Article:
Labours, Tony Blair had a similar vision. “I value and honour our history enormously,” he said in a speech in 1997, but he thought that Britain’s empire should be the cause of “neither apology nor hand-wringing”; it should be used to further the country’s global influence. And when Britain and France, two old imperial powers that had occupied Libya after 1943, began bombing that country earlier that year, there was much talk in the Middle East of the revival of European imperialism.
Considerations of empire today surely must take account of two imperial traditions: that of the conquered as well as the conquerors? Traditionally, within the UK, that first tradition is conspicuous by its absence. You certainly have to investigate it for yourself, you will not find it within a state controlled curriculum.
Britain’s empire was established, and maintained for more than two centuries, through bloodshed, violence, brutality, conquest, slavery and war. Not a year went by without large numbers of its inhabitants being obliged to suffer for their involuntary participation in the colonial experience. Slavery, famine, prison, battle, murder, extermination – these were their various fates.
Year in, year out, there was resistance to conquest, and rebellion against occupation, often followed by mutiny and revolt – by individuals, groups, armies and entire peoples. At one time or another, the British seizure of distant lands was hindered, halted and even derailed by the vehemence of local opposition.
At what price, at what cost and who gained?
British traders made fortunes from ships freighted with opium off the coast of China. They helped themselves to the riches of India. They planted new crops in their expanding colonies, like rubber in Malaysia. … Britain became the world capital of money.
Britain in the Nineteenth Century was the largest international creditor and in 1913 some 40% of all foreign investment was British. Most of this would have gone to the USA, the Dominions and Argentina, but India, Malaysia, Sri Lanka and African states benefited.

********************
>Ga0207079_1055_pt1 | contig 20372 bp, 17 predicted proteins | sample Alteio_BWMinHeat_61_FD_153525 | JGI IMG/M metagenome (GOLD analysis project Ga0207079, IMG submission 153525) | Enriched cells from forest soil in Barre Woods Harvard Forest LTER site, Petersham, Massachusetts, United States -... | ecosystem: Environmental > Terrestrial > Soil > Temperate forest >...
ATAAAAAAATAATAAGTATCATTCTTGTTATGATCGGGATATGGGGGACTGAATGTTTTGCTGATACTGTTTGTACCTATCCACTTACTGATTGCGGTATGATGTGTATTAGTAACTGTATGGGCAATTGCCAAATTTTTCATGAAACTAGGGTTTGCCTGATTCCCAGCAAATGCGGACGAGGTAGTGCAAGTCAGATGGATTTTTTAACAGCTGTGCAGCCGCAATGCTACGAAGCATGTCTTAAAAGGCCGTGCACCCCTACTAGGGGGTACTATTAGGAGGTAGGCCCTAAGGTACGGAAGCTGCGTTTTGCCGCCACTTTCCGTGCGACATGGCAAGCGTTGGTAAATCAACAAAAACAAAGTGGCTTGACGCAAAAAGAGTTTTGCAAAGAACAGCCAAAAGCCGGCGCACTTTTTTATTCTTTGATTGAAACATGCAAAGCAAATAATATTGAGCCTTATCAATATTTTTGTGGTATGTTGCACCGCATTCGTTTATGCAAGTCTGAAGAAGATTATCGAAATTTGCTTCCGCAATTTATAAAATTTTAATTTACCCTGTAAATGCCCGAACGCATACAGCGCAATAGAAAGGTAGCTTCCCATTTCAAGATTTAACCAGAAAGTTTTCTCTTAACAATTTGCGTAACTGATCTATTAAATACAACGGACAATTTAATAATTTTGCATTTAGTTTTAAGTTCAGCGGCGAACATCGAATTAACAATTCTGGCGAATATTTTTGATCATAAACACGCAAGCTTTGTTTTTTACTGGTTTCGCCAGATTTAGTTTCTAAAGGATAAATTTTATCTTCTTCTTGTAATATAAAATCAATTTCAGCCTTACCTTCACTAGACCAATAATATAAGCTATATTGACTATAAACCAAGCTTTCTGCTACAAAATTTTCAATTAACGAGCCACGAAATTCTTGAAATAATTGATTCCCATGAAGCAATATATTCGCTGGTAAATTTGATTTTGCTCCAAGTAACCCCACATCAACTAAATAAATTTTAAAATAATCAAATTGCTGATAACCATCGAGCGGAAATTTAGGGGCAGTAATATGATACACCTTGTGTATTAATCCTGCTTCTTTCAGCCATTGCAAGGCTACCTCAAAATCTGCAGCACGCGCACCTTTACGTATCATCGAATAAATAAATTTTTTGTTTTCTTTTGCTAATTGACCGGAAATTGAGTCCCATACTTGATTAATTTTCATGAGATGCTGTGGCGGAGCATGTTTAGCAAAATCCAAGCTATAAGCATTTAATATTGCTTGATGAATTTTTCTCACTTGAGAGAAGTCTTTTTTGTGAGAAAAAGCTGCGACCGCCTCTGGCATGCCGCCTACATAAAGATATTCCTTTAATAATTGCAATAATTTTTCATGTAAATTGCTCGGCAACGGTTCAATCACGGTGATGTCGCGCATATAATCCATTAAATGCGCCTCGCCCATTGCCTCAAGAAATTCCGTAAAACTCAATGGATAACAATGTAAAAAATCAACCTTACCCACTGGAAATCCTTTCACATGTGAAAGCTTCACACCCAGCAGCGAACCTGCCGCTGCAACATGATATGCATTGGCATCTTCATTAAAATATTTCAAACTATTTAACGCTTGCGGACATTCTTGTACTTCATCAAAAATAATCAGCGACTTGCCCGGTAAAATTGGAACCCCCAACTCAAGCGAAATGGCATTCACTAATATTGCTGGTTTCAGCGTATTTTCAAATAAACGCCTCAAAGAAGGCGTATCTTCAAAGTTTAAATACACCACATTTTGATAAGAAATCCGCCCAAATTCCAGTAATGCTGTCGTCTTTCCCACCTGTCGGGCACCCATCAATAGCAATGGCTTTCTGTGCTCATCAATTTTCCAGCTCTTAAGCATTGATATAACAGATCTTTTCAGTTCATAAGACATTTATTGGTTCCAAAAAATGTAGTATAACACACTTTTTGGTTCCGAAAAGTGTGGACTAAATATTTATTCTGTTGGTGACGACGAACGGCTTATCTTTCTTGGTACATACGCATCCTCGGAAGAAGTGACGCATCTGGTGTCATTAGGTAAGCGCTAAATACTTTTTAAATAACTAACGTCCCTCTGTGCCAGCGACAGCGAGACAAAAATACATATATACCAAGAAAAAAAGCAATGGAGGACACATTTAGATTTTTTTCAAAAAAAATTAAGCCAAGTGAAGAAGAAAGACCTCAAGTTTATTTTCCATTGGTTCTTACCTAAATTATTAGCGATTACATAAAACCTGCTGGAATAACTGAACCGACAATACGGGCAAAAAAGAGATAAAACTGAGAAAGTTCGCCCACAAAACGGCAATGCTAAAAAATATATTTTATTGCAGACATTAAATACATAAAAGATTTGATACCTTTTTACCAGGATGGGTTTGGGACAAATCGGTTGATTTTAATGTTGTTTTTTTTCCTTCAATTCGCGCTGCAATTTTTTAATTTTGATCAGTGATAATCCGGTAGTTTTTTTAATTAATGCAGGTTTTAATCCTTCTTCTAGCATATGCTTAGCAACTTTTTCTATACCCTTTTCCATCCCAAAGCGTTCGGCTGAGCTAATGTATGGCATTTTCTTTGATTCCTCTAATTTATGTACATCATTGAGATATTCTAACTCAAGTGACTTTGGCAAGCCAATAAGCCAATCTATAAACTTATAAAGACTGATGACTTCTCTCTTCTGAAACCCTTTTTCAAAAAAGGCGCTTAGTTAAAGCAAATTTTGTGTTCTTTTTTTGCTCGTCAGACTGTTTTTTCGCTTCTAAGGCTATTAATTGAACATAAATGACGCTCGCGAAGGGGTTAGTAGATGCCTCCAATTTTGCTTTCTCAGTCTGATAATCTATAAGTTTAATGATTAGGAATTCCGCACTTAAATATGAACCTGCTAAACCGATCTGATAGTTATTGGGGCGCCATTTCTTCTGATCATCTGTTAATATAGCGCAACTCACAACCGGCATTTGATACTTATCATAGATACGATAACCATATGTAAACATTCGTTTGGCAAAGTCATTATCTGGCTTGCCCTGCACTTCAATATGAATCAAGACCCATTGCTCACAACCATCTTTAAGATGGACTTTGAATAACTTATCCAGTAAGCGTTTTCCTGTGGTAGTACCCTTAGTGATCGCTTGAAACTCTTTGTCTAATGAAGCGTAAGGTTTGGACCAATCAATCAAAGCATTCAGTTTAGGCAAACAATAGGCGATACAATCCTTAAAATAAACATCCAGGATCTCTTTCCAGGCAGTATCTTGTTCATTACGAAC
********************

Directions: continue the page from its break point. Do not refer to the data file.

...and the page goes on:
At has to be said Great Britain were not the only aggressors, other European nations wanted their share of the potential spoils, the French, the Dutch, the Germans, the Spaniards, the Portuguese and, eventually, the Americans were also forging their own empires, if we hadn’t kept up then we might have become the conquered, and not the conquerors? Eat or be eaten?
However, do you think those who fought, who ‘conquered’ for those who ‘prospered’, wanted to be there? Unlikely, many of these settlers and colonists had been forced out of Scotland, while some had been driven from Ireland, escaping from centuries of continuing oppression and periodic famine. Convicts and political prisoners were sent off to far-off gulags for minor infringements of draconian laws. Soldiers and sailors were press-ganged from the ranks of the unemployed. They literally, had no choice and did what they did for a pittance of a reward, if any compensation at all.
An, undeniably, high price was paid by the, ordinary British involved.
Settlers, soldiers, convicts – those people who freshly populated the empire – were often recruited to the imperial cause as a result of the failures of government in the British Isles. These involuntary participants bore the brunt of conquest in faraway continents – death by drowning in ships that never arrived, death at the hands of indigenous peoples who refused to submit, death in foreign battles for which they bore no responsibility, death by cholera and yellow fever, the two great plagues of the empire.
Almost overnight, many of the formerly oppressed, the so called ‘conquerors’ the once heroes who now found themselves, in the colonies, the imperial oppressors. White settlers, in the Americas, in Australia, New Zealand, South Africa, Canada, Rhodesia and Kenya, simply stole land that was not theirs, often slaughtering, and even purposefully exterminating, the local indigenous population as if they were vermin.
The empire was not established, as some of the old histories liked to suggest, in virgin territory. Far from it. In some places the British seized, they encountered resistance from local people who had lived there for centuries or, in some cases, since time began. They often (had to) fight for their lives, their livelihood and their families lives.
In other regions, notably at the end of the 18th century, lands were wrenched out of the hands of other competing colonial powers that had already begun their self-imposed task of settlement. The British, as a result, were often involved in a three-sided contest. Battles for imperial survival had to be fought both with the native inhabitants and with already existing settlers – usually of French or Dutch origin.